YANA has been around for almost 27 years.  The seeds for YANA were sown when Sandra Williams’ youngest child, Roberta, suddenly became very ill.  Mother and child were rushed to Vancouver where Roberta was diagnosed with congenital heart failure.  Williams and Roberta stayed in Vancouver while dad stayed in the Comox Valley to take care of the rest of the family and to continue working.  Since Roberta’s illness required long term care, the bills added up and placed an enormous financial strain on the family.  During their ordeal, the Williams family met many other families from all over the province who were experiencing the same difficulties.  Sandra decided that something had to be done to ease the burden of Comox Valley families needing to travel for their children’s care.  From the beginning it was crucial to YANA that the children be allowed to heal and be cared for with a family member at their side.

Amazingly, YANA is the only charity of its kind in all of British Columbia.  “There are a few fledgling organizations that do similar things to YANA,” says Brassard, “but there is no organization that comes close to what YANA does for residents of the Comox Valley.”

Specifically, YANA serves families of School District 71 with children under the age of 19 who are receiving treatment unavailable here in the Valley.

Most parents learn of YANA when they receive the envelope from the nursing staff at St. Joseph’s Hospital just before they leave with their child for Vancouver or elsewhere.  Brassard says that money can be a huge help for parents in such a tough situation.  “Sometimes parents rush to Vancouver with nothing but what they’re wearing—and sometimes that’s a robe and slippers.”

Besides the envelope there is also a monthly stipend that is available for parents to ease their burden.  Having a sick child who is being treated elsewhere can be very expensive, especially if it’s a long term illness.  The monthly stipend is given to the families to use at their discretion.  “We don’t ask the families for receipts or anything like that,” Brassard says.  “That would just add to their burden, and YANA is all about lightening that load.”

YANA also rents four completely furnished apartments that are located close to Children’s Hospital.  These units are for families to use as long as they need—totally free of charge.  This alone can make all the difference to families needing to travel to Vancouver for a child’s care.  Now Comox Valley families can have a home away from home, where they can focus on supporting their child instead of worrying about accommodation.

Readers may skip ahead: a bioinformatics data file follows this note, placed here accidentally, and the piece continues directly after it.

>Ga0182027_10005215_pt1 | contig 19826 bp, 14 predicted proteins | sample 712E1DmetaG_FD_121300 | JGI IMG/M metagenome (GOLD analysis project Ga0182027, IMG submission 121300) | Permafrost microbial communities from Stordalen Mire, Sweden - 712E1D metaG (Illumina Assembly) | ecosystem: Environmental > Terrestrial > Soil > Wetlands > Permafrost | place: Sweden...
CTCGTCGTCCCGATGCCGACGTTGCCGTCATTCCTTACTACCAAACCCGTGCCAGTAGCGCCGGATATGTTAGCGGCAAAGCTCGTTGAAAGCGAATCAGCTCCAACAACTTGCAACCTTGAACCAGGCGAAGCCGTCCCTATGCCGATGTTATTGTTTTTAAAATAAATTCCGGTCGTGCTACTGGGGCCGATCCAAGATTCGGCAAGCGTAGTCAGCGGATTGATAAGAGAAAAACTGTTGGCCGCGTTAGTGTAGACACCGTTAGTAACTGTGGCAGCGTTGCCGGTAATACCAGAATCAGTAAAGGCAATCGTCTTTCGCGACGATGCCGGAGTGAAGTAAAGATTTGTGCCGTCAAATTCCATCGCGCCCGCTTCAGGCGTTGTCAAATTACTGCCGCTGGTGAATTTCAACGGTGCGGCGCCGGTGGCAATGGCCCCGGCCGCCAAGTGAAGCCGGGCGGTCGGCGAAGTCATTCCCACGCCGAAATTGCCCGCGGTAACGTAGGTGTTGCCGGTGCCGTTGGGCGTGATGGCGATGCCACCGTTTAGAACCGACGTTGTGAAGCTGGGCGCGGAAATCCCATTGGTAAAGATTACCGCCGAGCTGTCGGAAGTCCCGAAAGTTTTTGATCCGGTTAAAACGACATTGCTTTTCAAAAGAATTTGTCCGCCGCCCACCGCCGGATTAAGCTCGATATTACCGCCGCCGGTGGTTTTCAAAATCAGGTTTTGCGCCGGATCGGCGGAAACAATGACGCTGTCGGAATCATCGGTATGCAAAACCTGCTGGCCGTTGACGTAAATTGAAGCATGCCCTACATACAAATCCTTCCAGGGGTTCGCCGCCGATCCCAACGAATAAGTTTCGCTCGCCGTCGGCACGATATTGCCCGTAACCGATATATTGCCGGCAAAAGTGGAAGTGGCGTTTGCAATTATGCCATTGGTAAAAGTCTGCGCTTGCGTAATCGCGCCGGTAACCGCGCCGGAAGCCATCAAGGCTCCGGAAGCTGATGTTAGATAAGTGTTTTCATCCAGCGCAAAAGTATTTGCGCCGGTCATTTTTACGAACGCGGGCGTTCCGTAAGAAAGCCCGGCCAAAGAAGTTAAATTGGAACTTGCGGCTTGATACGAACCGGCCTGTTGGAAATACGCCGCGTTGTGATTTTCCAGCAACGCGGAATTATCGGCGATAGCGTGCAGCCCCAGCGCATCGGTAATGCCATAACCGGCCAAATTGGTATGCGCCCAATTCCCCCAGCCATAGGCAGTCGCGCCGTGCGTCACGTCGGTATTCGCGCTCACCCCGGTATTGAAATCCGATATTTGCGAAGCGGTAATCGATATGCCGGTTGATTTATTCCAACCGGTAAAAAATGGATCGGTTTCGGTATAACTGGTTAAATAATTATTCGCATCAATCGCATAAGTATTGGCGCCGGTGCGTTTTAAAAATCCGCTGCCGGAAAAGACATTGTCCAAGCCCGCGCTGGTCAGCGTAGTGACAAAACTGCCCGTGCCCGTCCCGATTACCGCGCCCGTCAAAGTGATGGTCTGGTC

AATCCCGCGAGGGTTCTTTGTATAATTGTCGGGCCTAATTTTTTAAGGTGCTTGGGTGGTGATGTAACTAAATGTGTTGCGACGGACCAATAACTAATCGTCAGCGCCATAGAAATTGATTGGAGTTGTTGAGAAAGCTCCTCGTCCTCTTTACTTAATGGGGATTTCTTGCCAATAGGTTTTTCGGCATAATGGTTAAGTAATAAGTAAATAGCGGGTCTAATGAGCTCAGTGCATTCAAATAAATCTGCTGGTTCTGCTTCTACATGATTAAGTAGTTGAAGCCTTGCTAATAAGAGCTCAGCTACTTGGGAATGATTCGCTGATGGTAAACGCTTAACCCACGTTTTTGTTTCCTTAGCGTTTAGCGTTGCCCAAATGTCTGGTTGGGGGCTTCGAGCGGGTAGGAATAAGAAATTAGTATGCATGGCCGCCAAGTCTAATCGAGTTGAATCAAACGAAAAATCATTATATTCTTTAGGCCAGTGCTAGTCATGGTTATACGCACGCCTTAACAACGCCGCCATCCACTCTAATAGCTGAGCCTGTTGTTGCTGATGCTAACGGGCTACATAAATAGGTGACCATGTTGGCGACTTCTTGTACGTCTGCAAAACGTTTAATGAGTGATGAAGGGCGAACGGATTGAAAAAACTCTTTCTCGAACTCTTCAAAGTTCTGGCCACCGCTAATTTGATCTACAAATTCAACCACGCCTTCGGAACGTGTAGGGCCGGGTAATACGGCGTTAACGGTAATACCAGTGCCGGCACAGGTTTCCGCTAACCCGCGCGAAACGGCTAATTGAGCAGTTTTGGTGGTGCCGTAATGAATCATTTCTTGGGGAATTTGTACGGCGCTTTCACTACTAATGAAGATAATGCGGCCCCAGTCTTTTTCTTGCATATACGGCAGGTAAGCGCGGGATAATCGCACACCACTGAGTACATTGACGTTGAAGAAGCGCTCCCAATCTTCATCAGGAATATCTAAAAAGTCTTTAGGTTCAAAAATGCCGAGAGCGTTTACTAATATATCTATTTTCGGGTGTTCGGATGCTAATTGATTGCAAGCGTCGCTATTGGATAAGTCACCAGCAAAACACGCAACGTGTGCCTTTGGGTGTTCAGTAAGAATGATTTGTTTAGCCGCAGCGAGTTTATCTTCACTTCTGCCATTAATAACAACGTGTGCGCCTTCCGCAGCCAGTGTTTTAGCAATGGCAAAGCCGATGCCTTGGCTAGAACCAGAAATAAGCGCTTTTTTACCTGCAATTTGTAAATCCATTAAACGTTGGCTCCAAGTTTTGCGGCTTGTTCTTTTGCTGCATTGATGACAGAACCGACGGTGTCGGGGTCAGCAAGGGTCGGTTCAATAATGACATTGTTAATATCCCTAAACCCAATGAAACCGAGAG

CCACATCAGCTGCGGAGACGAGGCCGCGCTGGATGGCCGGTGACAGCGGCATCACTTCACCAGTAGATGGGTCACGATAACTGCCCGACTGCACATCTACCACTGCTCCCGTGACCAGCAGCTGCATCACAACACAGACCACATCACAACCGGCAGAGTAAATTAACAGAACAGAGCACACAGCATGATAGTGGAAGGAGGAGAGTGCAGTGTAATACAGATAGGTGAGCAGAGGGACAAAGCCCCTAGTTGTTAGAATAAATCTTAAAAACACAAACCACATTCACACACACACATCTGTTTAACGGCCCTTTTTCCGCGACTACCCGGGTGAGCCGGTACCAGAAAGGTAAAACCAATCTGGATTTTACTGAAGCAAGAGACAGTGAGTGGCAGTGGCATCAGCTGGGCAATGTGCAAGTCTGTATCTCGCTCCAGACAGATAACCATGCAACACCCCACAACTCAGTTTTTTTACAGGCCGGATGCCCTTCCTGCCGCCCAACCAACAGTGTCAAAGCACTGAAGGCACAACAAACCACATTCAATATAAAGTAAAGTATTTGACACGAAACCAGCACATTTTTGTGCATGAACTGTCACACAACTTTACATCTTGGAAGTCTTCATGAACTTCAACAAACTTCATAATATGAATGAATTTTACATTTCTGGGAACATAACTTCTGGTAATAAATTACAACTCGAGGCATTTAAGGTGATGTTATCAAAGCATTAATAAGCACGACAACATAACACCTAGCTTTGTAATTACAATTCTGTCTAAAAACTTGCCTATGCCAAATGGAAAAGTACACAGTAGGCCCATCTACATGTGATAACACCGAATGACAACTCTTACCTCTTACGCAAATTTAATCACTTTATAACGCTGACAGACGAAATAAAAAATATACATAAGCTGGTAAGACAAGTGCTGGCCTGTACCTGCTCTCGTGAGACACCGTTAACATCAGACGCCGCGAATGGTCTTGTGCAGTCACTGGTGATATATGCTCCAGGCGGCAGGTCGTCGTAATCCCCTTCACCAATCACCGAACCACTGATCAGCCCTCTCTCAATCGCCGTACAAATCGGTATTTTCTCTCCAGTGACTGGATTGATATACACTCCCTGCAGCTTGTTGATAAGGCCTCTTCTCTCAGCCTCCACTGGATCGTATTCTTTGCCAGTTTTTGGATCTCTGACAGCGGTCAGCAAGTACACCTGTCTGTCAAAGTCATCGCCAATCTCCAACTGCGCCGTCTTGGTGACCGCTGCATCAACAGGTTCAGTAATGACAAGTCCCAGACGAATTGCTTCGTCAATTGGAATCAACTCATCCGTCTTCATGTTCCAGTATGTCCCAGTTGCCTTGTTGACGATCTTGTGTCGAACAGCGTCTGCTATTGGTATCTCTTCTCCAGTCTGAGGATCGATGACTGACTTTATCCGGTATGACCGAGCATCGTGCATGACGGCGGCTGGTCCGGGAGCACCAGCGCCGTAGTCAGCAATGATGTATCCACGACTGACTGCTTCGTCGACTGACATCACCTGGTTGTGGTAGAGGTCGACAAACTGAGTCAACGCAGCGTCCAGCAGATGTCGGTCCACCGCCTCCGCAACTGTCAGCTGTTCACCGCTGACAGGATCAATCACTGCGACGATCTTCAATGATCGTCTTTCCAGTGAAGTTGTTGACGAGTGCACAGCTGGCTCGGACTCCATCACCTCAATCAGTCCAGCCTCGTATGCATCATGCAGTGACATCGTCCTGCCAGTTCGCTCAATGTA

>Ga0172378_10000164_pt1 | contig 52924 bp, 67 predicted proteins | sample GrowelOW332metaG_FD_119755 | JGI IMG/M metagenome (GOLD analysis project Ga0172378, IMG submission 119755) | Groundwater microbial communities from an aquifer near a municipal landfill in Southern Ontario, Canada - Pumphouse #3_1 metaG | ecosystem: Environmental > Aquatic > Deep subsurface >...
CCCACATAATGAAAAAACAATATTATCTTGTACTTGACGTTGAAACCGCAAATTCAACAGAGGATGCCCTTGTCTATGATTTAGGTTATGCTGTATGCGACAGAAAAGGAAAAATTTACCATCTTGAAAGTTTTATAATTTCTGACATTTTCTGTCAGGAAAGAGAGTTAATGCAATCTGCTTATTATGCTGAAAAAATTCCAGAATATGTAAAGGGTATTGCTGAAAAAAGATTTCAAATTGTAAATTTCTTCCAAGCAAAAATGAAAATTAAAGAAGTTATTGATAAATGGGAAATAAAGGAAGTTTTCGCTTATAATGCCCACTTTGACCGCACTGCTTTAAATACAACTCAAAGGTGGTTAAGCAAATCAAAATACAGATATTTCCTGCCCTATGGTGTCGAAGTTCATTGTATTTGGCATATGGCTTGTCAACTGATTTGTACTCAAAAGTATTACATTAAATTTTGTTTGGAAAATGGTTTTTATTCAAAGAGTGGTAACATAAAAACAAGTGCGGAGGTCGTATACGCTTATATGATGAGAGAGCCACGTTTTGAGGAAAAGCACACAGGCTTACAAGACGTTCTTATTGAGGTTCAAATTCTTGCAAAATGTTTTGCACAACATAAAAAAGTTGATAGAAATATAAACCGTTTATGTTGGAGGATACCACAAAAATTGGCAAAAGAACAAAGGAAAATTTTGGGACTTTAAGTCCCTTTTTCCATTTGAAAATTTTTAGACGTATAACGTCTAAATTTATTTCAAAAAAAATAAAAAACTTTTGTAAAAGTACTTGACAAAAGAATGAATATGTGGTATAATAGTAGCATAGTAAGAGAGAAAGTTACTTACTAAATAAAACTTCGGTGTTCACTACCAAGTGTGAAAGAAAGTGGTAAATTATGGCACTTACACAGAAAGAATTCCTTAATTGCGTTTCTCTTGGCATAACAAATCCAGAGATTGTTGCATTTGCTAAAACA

“YANA believes that a child heals best when supported by the love and care of their family,” Brassard says.  “It can be a financial burden for a family to maintain a home in their own community and also juggle the expense of setting up a home in a larger city centre for the duration of their child’s treatment.”

Everything YANA does is toward the goal of making an incredibly difficult time less so for Comox Valley parents.  “YANA’s goal is to remove some of the logistical and financial burdens so a family can focus their head and hearts on what is most important—caring for their child.”

Since their conception YANA has helped more than 1,000 local families.  YANA estimates that in recent years they have helped approximately 250 families yearly.  That’s a lot of families and children who have been personally helped by YANA.  “The pictures of the children on our website and on our office walls aren’t taken from stock photos from the internet, they’re real children that have been helped by YANA,” says Brassard.  “They are our friends, our family, our neighbors—the kids we see at the grocery store and the library.  Families right here in our own backyard.”

To do these amazing things YANA must do a lot of fundraising.  Every year they create a budget based on their highest funding month, and they go from there.  Normally YANA sets a goal to raise $250,000 annually.  Their main fundraising activity is a dinner and auction held in February.  They also rely heavily on community donations and third party fundraisers.

Another anticipated fundraising event is the YANA Christmas Crackers campaign.  The YANA crackers have been a part of many Comox Valley holiday dinners for many years.  Sue Bowie, the current director of the Christmas Cracker campaign, remembers when the program began. “Initially the crackers were made in the former president’s home,” Bowie explains.  “Friends would come over and help make them.”  From that humble beginning the activity has grown to where they now make 5,000 crackers and raise almost $7,000 from their efforts.